At the time of the recording of this podcast, a religious phenomenon known as a “revival” has been taking place for almost 2 weeks at Asbury University in Wilmore, Kentucky. This revival began a couple weeks ago, in which there have been around the clock non-stop times of singing, prayer, the reading of Scripture, live testimonies, and some light preaching. This has all happened spontaneously, organically, and without any prior organization. And there are signs of such things starting to take place in other locations around the country, primarily among college students.
Some fundamentalist types aren’t happy about this revival in Asbury, because it doesn’t fit into a box built by Jonathan Edwards. They have a certain checklist of ideas of what a revival should and should not have. They think there should be a lot of fiery sermons on repentance, and should be free of music written by Hillsong, and that nobody anywhere should get emotional or speak in tongues.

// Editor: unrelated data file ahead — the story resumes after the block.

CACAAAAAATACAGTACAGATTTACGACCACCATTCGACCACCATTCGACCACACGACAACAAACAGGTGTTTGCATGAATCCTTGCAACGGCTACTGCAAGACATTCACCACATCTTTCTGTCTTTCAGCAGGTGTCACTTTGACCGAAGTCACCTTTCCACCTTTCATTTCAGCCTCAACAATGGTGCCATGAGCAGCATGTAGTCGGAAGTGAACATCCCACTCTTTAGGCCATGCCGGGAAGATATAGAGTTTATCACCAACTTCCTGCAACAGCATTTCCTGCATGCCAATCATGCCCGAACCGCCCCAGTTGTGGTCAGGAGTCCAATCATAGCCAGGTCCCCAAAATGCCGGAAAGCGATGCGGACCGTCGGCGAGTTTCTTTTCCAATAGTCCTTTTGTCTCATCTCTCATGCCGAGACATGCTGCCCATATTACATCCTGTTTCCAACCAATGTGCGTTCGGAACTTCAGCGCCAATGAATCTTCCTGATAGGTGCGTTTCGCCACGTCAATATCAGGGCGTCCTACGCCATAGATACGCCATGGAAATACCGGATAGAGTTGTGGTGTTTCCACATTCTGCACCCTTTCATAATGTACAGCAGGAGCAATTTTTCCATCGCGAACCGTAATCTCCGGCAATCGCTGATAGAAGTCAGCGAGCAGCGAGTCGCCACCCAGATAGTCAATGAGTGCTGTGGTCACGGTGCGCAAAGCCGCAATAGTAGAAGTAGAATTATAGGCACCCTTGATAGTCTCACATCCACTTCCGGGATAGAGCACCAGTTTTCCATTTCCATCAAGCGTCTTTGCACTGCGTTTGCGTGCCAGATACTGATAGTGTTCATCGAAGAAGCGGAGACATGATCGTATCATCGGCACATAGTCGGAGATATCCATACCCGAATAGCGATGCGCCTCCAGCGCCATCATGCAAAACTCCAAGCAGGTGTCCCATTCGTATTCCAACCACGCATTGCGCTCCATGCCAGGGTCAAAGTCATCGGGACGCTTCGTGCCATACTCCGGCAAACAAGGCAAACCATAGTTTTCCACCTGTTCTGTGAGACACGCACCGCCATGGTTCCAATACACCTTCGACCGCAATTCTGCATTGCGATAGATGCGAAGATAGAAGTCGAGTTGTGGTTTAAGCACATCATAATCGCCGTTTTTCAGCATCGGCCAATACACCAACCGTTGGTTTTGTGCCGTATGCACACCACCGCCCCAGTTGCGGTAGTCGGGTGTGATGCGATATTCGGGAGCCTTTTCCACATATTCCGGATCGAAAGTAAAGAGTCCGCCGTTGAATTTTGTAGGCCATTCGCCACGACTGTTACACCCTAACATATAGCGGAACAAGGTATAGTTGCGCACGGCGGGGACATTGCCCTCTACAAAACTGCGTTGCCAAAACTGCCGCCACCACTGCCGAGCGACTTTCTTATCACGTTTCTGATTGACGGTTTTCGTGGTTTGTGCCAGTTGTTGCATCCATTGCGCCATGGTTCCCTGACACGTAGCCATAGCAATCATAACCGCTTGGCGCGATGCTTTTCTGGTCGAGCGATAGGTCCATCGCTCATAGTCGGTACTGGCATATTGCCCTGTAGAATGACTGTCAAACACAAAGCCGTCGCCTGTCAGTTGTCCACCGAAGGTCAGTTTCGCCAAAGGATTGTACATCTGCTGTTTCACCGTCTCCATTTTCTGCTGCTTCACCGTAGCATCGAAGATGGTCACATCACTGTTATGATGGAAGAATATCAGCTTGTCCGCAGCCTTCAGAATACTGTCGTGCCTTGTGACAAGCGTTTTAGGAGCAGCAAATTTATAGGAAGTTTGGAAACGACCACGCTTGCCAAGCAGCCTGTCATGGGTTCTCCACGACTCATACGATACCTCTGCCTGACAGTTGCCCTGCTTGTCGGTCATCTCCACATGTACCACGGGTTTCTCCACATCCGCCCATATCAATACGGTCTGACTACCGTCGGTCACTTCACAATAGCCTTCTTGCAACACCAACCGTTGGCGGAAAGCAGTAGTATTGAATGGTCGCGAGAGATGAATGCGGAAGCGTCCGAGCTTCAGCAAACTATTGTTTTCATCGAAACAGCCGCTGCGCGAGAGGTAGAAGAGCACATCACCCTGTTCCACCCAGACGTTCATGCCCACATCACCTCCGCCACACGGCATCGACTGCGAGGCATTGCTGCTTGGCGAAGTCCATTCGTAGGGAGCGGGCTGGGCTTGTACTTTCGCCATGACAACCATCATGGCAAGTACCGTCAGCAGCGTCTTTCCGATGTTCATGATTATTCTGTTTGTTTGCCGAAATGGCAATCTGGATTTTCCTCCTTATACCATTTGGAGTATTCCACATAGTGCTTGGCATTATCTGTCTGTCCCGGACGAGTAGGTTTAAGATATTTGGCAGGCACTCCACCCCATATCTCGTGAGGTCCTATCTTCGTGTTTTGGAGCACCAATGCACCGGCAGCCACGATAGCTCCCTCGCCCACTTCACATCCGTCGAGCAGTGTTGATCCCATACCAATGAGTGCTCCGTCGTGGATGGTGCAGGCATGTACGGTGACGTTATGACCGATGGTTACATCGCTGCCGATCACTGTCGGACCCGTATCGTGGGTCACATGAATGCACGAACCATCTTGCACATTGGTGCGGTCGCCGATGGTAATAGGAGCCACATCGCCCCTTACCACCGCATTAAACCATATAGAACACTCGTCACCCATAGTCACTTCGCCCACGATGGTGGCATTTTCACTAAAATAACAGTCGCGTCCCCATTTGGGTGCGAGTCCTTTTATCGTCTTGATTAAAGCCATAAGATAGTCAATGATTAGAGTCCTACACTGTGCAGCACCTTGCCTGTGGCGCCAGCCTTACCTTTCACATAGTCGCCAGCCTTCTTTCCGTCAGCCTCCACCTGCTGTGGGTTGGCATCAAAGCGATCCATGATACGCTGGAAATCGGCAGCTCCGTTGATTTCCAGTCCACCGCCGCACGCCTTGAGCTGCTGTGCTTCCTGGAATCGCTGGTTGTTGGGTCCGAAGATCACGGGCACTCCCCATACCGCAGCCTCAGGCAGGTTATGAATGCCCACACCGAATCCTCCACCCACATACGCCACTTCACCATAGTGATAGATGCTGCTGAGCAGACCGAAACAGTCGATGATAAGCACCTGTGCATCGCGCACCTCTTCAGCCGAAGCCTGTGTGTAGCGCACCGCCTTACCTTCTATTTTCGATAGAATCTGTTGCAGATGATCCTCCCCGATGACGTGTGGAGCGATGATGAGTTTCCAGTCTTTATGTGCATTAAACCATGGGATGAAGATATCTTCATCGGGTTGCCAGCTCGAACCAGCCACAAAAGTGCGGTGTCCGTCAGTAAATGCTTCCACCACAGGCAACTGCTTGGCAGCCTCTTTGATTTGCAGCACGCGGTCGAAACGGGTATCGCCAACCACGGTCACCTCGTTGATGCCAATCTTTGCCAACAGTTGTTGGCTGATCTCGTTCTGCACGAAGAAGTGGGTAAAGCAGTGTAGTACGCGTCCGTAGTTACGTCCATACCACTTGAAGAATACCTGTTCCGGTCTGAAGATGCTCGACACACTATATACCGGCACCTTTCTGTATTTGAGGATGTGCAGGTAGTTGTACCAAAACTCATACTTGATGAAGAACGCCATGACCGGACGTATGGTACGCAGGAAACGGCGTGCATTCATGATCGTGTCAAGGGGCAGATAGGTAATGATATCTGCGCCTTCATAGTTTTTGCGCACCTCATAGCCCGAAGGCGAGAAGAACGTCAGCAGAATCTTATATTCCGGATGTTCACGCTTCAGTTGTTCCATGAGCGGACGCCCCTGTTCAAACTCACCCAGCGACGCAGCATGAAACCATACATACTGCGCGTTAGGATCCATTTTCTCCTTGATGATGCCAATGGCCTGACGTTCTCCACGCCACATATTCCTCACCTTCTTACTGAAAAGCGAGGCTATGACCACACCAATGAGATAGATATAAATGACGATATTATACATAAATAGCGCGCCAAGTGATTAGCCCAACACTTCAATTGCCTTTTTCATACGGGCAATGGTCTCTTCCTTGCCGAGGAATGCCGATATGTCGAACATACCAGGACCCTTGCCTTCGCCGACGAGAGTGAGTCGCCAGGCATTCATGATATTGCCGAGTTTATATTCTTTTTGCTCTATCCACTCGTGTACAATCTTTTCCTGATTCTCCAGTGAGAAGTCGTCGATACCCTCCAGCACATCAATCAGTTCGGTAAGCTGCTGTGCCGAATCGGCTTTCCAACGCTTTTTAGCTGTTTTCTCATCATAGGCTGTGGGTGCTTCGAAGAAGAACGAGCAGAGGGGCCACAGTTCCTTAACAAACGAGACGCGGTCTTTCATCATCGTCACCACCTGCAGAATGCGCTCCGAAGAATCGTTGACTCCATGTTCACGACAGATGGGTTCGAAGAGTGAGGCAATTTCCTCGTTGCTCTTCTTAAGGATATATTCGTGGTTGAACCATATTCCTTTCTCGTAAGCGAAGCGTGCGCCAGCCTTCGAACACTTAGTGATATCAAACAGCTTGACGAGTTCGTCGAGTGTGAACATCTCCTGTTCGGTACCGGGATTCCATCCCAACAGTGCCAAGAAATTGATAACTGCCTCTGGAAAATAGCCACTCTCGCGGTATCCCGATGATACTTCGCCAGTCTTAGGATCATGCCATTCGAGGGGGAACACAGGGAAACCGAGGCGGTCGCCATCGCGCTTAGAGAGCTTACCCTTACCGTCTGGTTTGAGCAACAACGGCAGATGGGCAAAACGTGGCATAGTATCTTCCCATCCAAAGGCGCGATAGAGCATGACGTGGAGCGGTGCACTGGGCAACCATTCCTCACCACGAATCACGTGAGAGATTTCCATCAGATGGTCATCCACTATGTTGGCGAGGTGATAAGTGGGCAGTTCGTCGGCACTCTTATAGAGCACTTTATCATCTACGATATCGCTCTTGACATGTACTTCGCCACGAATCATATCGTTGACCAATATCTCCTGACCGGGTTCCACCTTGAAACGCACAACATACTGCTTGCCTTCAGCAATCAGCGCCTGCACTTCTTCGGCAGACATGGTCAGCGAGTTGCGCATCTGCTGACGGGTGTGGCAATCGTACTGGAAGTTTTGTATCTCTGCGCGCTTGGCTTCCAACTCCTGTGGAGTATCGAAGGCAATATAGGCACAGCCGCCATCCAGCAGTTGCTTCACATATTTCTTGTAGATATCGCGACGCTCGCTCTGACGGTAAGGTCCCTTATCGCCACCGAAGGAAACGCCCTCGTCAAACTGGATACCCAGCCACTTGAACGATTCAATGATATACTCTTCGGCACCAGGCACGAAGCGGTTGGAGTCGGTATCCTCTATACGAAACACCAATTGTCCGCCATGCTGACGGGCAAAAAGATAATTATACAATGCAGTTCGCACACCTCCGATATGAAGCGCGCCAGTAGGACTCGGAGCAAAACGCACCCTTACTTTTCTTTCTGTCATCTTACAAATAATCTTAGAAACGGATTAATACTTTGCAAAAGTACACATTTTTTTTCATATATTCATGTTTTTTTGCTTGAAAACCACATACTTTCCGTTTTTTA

Likewise, there are many progressives who are upset because there’s not enough of a “social gospel” component to things. They won’t be happy unless the revival has a certain diversity & inclusion ratio, or unless everyone leaves the services speaking with the tongue of Karl Marx.
I am really bothered by the way we think about this entire thing. And I think we need to think about the way we think, because the way we think about things can often leave us with a flat and rigid hermeneutic and way of interpreting the Scriptures and the world in such a way that we can’t see the signs of the times around us, and end up crucifying Jesus all over again. Such is nothing but the ministry of death.
A lot of the critiques of the Asbury Revival ultimately amount to people being upset over a bunch of college students having a prolonged prayer meeting and enjoy a time with each other while worshipping Jesus. Such is just a terrible thing apparently that everyone feels the need to write scathing and cynical criticisms about.
In this podcast, I wish to explore some of the criticisms being leveled against the Asbury Revival, both on the theological left and right, and how we might better understand this revival, and whether or not it is of the Spirit of God.